Oh, and I may have to wait until summer is over to do anything about the cable. I think the screaming might be too loud if I did it now with a 12 year old, a 14 year old, and a 19 year old, all of whom have televisions in their rooms with cable. I need to call the cable company and see how much we would save. But I am also guilty of watching a LOT of cable – mostly movies, which I could get through Netflix if I signed back up with them.

  4. HighHeeledTraders

    Great post! Thank you Jenny! The idea about selling unwanted jewelry is particularly interesting to me. I will link up with your blog as well. I have one too about trading financial markets ) and I am writing right now about getting funds together to start a Trading fund. Where I live, there is a kiosk of gold buyers (inc broken jewelry etc) — with the high price of precious metals like gold, this trend will probably continue so other readers who want to sell their jewelry might find it comforting to walk up to a local shop / pawnshop instead of mailing – after all, the jewelry has value.

  5. melani rae

    Have you looked into car sharing? It's cheaper than owning. The whole collaborative consumption movement is something anyone looking to save should be interested in. It applies to most parts of our lives, and it's one of those things that once you start doing it, your whole mindset changes, and you want to do it with everything! (well maybe not EVERYTHING) :)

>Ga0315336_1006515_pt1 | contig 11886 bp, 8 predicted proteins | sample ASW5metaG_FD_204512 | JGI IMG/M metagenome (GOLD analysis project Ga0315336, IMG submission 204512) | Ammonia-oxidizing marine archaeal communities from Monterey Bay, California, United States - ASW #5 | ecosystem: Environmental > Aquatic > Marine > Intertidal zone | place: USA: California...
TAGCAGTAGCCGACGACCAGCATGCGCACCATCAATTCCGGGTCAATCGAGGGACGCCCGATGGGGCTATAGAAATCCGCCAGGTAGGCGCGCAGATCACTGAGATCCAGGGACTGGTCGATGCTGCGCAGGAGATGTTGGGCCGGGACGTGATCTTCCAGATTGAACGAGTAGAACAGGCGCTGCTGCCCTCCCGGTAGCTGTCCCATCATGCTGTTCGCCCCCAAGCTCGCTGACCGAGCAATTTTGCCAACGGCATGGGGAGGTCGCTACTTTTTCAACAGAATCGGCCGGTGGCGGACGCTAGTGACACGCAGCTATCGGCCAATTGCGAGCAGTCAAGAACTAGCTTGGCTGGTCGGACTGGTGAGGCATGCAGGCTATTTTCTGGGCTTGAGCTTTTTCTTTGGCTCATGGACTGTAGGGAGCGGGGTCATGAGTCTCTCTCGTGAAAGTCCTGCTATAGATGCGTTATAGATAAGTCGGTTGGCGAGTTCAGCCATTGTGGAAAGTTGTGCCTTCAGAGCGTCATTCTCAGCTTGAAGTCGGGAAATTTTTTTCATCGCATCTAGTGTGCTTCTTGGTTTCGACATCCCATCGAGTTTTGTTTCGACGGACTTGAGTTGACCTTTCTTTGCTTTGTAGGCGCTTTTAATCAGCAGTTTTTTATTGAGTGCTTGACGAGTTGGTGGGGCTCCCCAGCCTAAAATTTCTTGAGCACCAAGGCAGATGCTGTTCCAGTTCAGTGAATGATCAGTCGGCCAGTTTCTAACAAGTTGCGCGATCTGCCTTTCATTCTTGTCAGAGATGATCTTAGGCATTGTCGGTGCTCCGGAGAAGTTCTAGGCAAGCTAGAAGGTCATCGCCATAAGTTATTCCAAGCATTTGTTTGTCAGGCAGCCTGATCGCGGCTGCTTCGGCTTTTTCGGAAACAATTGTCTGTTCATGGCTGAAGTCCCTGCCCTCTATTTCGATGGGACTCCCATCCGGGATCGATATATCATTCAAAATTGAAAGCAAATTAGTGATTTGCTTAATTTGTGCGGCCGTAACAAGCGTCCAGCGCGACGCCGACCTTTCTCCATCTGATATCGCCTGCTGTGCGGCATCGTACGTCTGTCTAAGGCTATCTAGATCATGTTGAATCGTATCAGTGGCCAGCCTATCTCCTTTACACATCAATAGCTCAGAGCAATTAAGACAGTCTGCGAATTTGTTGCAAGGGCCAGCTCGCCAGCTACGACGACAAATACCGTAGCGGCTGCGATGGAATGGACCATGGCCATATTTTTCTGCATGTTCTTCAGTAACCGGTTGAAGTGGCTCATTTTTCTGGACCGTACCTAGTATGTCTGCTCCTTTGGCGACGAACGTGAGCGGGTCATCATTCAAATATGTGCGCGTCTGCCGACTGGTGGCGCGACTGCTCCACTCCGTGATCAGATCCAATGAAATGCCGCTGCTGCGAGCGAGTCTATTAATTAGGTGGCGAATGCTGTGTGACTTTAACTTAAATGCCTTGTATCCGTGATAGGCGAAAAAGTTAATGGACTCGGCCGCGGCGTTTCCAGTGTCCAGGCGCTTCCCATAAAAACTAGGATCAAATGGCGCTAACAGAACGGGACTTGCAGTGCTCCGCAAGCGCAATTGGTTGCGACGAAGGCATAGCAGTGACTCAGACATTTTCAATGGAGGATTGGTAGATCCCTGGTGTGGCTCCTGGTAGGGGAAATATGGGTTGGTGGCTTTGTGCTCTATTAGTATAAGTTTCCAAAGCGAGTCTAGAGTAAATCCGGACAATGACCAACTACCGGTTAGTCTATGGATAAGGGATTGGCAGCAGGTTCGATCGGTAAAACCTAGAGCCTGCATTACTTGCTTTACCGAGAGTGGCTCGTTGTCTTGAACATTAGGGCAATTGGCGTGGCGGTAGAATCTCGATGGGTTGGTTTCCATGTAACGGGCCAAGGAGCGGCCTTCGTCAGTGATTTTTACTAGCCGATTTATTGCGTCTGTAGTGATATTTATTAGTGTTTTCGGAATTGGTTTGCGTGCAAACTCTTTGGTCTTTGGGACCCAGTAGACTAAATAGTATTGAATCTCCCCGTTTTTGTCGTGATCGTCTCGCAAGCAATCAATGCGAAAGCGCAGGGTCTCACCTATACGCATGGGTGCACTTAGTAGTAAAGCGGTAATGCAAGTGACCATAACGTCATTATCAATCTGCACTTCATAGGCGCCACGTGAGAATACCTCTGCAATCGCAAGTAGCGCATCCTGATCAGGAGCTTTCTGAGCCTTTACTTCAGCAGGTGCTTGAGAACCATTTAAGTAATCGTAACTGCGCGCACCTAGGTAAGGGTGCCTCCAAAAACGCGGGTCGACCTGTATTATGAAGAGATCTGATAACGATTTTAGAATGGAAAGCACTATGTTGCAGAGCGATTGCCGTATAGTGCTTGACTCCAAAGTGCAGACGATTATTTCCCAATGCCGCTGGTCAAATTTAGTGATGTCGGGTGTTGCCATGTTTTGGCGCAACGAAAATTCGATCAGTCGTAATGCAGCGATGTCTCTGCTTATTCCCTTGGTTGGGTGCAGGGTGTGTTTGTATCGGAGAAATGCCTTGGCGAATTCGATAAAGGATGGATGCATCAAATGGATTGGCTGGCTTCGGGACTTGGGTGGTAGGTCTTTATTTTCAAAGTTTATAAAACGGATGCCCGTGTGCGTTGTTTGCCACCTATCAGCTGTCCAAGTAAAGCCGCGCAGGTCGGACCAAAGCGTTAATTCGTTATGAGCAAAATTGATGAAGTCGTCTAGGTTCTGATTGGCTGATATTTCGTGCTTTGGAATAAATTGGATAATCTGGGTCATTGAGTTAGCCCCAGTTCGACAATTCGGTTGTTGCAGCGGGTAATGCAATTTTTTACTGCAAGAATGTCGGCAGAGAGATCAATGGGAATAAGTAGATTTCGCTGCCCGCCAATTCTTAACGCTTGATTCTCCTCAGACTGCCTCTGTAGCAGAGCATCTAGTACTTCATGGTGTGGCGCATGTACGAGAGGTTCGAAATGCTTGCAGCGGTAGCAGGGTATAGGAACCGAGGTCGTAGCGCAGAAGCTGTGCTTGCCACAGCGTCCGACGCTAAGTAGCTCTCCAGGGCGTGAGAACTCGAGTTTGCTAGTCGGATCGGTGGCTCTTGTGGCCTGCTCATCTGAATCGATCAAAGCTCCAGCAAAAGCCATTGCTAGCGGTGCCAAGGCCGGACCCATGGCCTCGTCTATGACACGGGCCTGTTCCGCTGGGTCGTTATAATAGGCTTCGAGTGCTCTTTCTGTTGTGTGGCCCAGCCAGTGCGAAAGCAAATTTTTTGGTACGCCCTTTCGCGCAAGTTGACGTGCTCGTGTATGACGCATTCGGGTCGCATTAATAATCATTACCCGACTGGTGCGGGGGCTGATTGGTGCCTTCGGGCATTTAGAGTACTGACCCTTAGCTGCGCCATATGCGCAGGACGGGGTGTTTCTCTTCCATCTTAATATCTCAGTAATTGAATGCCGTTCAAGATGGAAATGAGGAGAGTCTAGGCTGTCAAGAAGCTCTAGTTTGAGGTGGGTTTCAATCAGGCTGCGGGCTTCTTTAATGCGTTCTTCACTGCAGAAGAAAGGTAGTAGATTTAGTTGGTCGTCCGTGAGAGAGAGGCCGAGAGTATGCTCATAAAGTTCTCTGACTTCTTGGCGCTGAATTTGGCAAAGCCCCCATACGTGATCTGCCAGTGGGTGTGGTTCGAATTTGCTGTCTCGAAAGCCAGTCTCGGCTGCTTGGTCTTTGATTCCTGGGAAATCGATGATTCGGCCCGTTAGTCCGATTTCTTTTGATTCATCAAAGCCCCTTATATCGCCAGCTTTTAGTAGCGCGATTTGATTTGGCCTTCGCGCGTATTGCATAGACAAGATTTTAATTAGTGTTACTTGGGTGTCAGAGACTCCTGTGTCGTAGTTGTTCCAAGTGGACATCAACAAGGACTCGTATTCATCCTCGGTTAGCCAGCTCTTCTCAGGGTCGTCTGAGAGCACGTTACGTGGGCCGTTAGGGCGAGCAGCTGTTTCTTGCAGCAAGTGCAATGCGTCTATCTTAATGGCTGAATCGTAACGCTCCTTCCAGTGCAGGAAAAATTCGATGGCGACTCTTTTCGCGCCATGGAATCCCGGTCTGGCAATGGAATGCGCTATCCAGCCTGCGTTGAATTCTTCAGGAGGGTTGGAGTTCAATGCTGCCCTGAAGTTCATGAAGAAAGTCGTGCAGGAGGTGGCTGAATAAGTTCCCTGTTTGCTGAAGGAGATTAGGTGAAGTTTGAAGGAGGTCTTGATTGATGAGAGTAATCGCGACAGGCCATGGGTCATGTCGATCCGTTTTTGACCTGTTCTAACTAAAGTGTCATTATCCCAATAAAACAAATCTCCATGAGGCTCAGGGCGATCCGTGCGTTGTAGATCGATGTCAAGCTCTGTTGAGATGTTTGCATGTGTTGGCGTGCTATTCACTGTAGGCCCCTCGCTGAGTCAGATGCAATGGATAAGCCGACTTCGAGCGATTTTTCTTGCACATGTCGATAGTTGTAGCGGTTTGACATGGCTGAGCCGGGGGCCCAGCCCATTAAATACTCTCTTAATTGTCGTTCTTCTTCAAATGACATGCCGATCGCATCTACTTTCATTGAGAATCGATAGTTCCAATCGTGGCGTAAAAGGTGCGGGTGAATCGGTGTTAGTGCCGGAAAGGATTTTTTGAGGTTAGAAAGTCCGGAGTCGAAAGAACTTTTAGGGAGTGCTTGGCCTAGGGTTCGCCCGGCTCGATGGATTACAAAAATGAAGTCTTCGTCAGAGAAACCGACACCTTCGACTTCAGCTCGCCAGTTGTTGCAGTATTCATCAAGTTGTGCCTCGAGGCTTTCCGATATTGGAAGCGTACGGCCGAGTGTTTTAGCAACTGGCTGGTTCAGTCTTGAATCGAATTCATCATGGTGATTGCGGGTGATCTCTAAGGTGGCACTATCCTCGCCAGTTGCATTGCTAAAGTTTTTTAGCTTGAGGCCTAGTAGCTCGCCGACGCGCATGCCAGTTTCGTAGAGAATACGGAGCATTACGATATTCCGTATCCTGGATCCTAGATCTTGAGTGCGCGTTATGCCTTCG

6. Jenny @ exconsumer

    Hi Charmel! I agree, I chose to take my jewelry to a local jeweler the second time around because it was just less of a hassle. I drove up the street, walked in with my jewelry and then walked out about 15 minutes later with a check for $795. It was quick and easy!

    When I mailed my jewelry to US Gold Buyers, there were a lot more steps involved. It's still a good solution for some, but I just found it easier and quicker to make a quick trip to a local shop. :)

  7. Jenny @ exconsumer

    Hey Melanie,

    I have not looked into car sharing, but it sounds interesting! We live in an area where a car is necessary (no close public transit), so we need some form of transportation to get to and from work and such.

    I'll curious now though, and I plan to look into whether there an interest in car sharing in my area.

    Thanks for the great tip!

  8. Jenny @ exconsumer

    Chelle – Yes, US Gold Buyers will send the jewelry back to you if you a.) don't like their offer, or b.) decide not to accept their offer. They were really profesional and pleasant to deal with in my experience.

    We have Netflix and have found that we don't miss cable at all. In addition to movies, Netflix has some great Showtime series (Weeds, Dexter, etc.) that have kept us entertained when we feel like getting into a great series. Also, Hulu always has any network shows we've wanted to watch for free! We subscribed to HuluPlus for a few months, but found that the free service from Hulu worked great for how we used it.